MPH: Pérez remains, but the situation's changed


What does Sergio Perez’s extension mean for his role in the team? And who’s filling the remaining seats?

Sergio Perez speaks to the media at COTA

Sergio Pérez’s confirmation at Force India for another year essentially confirms that Esteban Ocon has no place there, even though we’ve yet to receive official confirmation that Lance Stroll will be transferring from Williams to join his father’s team.

It’s a happy outcome for both Pérez and the team. Although he has not qualified as well as Ocon this year, he continues to score the big points with an uncanny consistency. Force India, meanwhile, remains arguably the sharpest team in the pitlane and achieves regular miracles – and now that it is receiving an injection of capital after years of existing on the margins, it plans to upgrade its facilities.

For their respective statures, Pérez and Force India are a perfect match. Outside of the big three teams, none of which Pérez is realistically going to drive for, this is arguably the best place to be. From the team’s perspective, the constructors’ position prize money is a vital component of the budget and Pérez is a solid gold points harvesting machine.

Brendon Hartley is still not definitively out of the running to retain his Toro Rosso drive.

But his position within the team has subtly changed. Under the previous ownership the Mexican finance he brought was absolutely essential in keeping the team alive – and he was effectively that life-giving sponsor’s representative as well as the driver. He was, in other words, more than merely an employee and it’s difficult not to see some of his incidents with Ocon through that prism; he was empowered.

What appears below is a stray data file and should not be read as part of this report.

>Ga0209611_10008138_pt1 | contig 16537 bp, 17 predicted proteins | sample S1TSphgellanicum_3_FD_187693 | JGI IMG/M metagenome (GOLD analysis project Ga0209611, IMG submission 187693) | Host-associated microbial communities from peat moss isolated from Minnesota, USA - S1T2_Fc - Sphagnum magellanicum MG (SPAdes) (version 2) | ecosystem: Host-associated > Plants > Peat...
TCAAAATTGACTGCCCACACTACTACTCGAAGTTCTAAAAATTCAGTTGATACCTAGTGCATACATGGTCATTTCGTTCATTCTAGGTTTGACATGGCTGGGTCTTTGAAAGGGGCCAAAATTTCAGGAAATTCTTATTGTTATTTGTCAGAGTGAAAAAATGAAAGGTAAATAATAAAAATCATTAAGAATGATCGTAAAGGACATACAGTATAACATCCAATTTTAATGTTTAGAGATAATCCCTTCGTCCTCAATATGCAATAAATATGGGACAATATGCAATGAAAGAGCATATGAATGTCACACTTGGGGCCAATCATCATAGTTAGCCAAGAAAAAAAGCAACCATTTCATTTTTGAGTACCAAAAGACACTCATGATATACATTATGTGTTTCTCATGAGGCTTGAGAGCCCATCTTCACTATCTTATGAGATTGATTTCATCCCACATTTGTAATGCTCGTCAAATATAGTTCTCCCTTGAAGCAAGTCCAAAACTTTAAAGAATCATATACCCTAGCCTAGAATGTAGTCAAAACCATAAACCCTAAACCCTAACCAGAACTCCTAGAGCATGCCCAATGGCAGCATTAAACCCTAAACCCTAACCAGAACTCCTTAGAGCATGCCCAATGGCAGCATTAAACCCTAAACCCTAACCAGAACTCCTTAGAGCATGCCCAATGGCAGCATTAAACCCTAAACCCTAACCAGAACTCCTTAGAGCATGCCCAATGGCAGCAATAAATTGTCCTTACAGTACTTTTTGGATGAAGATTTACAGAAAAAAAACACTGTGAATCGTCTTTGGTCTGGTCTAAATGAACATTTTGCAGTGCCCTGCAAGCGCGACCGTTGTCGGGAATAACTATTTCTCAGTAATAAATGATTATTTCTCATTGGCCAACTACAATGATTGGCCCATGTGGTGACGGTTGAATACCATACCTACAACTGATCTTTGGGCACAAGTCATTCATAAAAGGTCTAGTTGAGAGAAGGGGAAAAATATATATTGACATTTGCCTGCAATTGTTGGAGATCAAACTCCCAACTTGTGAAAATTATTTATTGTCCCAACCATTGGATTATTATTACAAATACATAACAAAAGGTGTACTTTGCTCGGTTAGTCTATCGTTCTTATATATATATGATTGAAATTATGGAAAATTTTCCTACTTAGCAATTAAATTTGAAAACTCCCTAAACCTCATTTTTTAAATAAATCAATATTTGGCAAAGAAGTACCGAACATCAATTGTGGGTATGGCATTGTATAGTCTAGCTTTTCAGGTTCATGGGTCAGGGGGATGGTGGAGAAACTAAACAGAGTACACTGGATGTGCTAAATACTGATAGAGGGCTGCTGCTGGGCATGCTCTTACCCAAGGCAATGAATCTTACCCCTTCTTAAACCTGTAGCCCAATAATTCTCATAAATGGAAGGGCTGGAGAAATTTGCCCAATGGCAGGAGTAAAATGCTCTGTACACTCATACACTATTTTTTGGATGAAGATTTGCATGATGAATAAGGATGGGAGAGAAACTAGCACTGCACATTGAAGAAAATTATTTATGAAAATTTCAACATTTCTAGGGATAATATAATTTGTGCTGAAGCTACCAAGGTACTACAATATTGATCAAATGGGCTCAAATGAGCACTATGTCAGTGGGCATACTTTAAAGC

Under the new Lawrence Stroll-led ownership, that Mexican budget is still valuable but no longer essential to the team’s existence. He has surely now become more of an employee, all the more so next year when the boss’ son becomes his team-mate.

As for Ocon, Williams is keen to find a place for him alongside George Russell but as things stand it cannot afford not to have a pay driver in that seat. The assumption has been that this will continue to be Sergey Sirotkin, but it seems this is far from a done deal. Robert Kubica is understood to have a significant budget available – less than Sirotkin is bringing this year but possibly enough to finally secure a full race seat.

Meanwhile, F2 front-runner Alexander Albon has emerged as the favourite to line up alongside Daniil Kvyat at Toro Rosso next year, though Brendon Hartley is still not definitively out of the running to retain that drive. A super-strong season’s end from the Kiwi could yet rescue his place.   



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